Journal of Indian Society of Periodontology

LETTER TO EDITOR
Year
: 2012  |  Volume : 16  |  Issue : 3  |  Page : 300--301

Response to "Gingival squamous cell carcinoma: A diagnostic impediment"


Poramate Pitak-Arnnop1, Alexander Hemprich1, Kittipong Dhanuthai2, Niels Christian Pausch1,  
1 Department of Oral, Craniomaxillofacial and Facial Plastic Surgery, Scientific Unit for Clinical and Psychosocial Research, Evidence-Based Surgery and Ethics in Oral and Maxillofacial Surgery, Faculty of Medicine, University Hospital of Leipzig, Leipzig, Germany
2 Department of Oral Pathology, Faculty of Dentistry, Chulalongkorn University, Bangkok, Thailand

Correspondence Address:
Poramate Pitak-Arnnop
Department of Oral, Craniomaxillofacial and Facial Plastic Surgery, Faculty of Medicine, University Hospital of Leipzig, Nürnberger Str. 57, 04103 Leipzig
Germany




How to cite this article:
Pitak-Arnnop P, Hemprich A, Dhanuthai K, Pausch NC. Response to "Gingival squamous cell carcinoma: A diagnostic impediment".J Indian Soc Periodontol 2012;16:300-301


How to cite this URL:
Pitak-Arnnop P, Hemprich A, Dhanuthai K, Pausch NC. Response to "Gingival squamous cell carcinoma: A diagnostic impediment". J Indian Soc Periodontol [serial online] 2012 [cited 2020 Aug 13 ];16:300-301
Available from: http://www.jisponline.com/text.asp?2012/16/3/300/100899


Full Text

Sir,

We read with great interest the article by Koduganti et al.[1] regarding a case of gingival squamous cell carcinoma (SCC). Although this report reveals useful information, there are some areas for discussion upon which we would like to expand.

First, before the patient received supragingival debridement, the authors included SCC, metastatic carcinoma, and speckled erythroplakia in their differential diagnosis. At that time, oral brush biopsy with cytological examination should be performed. Although this diagnostic method is technically sensitive, its specificity and sensitivity are up to 100% with the aid of novel developments, such as a specialised brush that collects a full-thickness epithelial sample and not just superficially sloughed cells, sample analysis with computer assistance, adjunctive techniques for the diagnosis of the cytologic specimens (DNA analysis, immunocytochemistry, molecular analysis, and liquid-based preparations). This technique has now been recommended for (1) diagnosing clinically suspected premalignant/malignant oral lesions, or large lesions where excision of the entire tissue is not possible; (2) evaluating patients with recurrent malignancies; and (3) monitoring premalignant lesions. [2],[3]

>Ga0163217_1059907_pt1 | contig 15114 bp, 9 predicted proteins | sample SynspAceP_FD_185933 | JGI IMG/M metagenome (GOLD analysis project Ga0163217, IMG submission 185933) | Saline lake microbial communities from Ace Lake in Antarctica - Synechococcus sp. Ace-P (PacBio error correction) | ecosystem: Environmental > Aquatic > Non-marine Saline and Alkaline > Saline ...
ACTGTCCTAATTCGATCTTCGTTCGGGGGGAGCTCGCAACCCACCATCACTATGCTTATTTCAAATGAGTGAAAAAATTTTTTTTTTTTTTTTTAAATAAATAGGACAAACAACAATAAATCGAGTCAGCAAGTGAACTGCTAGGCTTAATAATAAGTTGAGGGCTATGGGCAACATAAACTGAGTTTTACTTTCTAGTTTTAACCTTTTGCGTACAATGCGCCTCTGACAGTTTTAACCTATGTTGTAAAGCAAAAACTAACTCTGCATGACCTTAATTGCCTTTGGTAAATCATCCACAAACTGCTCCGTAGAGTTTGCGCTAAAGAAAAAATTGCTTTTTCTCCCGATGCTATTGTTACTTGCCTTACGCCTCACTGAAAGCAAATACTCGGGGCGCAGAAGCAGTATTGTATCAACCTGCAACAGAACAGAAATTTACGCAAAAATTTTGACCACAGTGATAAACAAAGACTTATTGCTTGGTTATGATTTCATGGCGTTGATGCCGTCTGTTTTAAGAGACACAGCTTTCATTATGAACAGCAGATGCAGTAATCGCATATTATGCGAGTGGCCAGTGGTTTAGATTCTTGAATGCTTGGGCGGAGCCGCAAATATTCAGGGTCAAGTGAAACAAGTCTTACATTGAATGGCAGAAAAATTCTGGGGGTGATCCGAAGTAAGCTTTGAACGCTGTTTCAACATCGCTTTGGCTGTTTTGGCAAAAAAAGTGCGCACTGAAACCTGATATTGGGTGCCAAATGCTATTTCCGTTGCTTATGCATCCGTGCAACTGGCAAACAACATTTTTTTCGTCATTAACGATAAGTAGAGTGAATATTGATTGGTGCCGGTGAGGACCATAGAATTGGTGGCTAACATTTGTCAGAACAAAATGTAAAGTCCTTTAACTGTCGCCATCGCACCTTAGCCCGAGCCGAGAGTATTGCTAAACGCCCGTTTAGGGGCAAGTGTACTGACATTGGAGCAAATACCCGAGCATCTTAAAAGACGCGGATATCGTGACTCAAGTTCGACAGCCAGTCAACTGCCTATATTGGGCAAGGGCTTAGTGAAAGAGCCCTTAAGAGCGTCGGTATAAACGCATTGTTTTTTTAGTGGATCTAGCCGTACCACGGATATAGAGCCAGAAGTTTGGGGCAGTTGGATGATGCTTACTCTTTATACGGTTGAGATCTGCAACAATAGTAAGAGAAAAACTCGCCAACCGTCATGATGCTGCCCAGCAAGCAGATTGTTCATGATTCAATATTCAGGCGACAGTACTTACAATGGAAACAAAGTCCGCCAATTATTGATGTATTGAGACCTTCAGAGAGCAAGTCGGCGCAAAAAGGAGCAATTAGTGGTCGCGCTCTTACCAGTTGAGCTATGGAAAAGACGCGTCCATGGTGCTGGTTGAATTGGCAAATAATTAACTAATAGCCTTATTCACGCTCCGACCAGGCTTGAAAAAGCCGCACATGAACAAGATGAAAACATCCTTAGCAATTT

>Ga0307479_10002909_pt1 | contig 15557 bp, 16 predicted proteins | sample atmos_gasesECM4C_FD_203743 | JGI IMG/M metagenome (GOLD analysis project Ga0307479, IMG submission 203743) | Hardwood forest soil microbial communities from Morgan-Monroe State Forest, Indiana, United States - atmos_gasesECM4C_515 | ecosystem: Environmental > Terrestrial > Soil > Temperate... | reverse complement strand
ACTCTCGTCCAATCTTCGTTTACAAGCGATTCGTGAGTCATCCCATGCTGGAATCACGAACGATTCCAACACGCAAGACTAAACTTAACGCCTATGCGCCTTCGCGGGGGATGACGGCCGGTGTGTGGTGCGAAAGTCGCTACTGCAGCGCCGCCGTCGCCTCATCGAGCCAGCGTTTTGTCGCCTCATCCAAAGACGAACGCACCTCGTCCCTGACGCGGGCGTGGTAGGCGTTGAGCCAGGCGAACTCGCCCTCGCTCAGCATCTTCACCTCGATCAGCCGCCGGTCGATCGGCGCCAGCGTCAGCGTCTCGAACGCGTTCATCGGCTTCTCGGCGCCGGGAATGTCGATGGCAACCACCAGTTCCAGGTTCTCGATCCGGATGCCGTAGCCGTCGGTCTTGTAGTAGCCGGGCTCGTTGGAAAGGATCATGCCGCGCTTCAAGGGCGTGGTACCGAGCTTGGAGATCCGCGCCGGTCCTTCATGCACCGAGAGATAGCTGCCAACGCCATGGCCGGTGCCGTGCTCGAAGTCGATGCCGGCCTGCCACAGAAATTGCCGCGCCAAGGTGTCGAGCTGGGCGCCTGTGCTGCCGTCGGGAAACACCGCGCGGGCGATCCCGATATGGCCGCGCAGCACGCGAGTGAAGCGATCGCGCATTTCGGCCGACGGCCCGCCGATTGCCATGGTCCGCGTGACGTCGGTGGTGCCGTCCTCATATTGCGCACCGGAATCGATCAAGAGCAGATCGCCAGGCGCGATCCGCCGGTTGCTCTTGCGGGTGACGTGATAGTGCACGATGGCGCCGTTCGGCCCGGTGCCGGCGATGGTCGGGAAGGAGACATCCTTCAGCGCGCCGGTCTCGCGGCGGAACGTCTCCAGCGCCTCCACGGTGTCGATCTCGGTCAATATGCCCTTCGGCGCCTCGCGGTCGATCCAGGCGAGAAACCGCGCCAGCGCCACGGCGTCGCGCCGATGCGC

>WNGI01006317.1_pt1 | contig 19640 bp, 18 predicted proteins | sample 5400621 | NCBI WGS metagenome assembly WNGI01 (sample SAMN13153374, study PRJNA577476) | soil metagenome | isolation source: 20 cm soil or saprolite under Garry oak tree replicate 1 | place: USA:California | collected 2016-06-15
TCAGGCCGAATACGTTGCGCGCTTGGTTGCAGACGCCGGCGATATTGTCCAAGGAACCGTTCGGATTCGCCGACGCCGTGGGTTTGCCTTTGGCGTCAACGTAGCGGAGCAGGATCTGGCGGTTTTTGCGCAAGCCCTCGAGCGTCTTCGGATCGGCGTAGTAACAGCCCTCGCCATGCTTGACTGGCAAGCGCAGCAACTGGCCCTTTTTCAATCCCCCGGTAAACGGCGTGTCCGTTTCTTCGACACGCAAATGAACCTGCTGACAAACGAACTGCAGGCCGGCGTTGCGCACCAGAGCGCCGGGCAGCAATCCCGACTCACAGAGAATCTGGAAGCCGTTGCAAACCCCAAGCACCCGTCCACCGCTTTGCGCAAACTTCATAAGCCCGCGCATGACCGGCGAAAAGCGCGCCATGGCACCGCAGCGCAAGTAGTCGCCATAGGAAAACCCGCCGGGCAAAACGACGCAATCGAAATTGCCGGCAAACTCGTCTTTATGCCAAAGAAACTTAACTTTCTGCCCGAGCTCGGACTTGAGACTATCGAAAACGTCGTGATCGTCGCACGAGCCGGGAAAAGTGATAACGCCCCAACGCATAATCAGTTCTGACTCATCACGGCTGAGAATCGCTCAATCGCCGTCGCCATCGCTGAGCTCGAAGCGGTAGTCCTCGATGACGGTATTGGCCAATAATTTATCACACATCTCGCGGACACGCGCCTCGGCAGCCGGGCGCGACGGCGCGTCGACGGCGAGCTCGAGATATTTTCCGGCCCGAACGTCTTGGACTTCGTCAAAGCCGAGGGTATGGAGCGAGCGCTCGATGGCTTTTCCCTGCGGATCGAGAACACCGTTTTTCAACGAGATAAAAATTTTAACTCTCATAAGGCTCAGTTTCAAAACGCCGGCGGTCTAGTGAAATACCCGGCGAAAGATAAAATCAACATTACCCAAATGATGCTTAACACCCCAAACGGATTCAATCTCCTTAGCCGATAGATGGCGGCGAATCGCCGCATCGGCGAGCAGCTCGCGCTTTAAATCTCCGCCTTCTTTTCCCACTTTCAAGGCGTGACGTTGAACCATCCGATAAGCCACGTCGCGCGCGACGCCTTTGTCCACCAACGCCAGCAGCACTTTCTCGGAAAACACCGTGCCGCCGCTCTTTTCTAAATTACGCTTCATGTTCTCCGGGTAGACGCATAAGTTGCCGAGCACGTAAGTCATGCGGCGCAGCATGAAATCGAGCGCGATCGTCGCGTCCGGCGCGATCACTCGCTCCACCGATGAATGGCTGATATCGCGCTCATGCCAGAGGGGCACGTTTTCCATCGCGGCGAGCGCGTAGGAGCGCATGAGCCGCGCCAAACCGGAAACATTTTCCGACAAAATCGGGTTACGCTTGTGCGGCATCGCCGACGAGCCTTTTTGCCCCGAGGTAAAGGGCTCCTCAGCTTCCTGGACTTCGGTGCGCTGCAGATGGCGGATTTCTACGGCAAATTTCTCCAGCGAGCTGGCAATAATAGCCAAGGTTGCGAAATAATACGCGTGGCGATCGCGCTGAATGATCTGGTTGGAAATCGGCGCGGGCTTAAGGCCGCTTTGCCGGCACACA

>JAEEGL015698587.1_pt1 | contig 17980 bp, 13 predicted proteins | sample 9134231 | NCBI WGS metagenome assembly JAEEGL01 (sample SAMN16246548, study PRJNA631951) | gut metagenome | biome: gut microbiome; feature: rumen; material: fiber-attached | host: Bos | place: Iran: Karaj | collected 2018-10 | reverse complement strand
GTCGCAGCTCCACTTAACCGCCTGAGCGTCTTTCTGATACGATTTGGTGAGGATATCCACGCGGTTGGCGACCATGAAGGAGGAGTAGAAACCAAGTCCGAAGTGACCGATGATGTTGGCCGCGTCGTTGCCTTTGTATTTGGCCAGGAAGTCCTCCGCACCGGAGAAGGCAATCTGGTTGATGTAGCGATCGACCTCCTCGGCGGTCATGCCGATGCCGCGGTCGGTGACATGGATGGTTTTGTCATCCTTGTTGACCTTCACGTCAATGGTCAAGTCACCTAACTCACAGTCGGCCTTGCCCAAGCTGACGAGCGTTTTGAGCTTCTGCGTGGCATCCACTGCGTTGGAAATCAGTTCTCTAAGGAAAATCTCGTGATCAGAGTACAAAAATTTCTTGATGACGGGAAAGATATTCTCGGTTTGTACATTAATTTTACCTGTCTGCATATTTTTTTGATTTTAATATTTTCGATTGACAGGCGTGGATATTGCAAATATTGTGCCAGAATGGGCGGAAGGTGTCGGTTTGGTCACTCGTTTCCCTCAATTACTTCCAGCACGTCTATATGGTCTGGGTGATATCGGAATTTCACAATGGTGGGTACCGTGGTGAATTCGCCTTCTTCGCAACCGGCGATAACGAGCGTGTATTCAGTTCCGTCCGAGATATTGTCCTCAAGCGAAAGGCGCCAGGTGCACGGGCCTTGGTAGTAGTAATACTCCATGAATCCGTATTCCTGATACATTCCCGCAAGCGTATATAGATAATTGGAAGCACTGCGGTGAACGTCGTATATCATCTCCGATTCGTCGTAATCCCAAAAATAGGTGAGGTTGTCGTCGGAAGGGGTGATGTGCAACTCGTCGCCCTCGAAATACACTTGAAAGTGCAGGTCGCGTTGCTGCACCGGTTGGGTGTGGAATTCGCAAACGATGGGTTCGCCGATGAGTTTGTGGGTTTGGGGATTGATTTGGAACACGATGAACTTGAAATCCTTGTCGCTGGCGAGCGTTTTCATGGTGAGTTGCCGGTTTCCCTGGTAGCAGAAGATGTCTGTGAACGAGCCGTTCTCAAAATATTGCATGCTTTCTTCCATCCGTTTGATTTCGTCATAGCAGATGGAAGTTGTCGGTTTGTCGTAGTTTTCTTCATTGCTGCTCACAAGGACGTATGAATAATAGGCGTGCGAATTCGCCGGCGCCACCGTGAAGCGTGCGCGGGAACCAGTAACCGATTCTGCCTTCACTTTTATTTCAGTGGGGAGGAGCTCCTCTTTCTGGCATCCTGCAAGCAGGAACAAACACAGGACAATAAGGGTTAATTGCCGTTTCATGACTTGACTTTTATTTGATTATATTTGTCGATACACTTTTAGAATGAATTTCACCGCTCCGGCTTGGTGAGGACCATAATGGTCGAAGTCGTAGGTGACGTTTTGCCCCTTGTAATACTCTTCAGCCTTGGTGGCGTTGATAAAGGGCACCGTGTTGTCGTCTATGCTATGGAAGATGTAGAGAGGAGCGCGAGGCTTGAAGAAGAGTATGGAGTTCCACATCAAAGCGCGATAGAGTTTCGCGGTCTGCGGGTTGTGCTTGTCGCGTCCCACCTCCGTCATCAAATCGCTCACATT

Second, once the definite diagnosis of SCC was made by histopathologic examination, the patient was opted to chest radiography. In fact, the preoperative investigations in oral cancer patients should include computed tomography (CT) with contrast and/or magnetic resonance imaging (MRI) with contrast of the primary site and neck, chest radiography, ultrasonography of the neck and abdomen, panendoscopy (direct laryngoscopy, bronchoscopy, and esophagoscopy) or pharyngeal inspection, and for stage III-IV disease, positron emission tomography-CT (PET-CT) or single-photon emission computed tomography (SPECT) of the whole body. Dental health care is also essential before radiotherapy in order to prevent osteoradionecrosis. [2],[4],[5]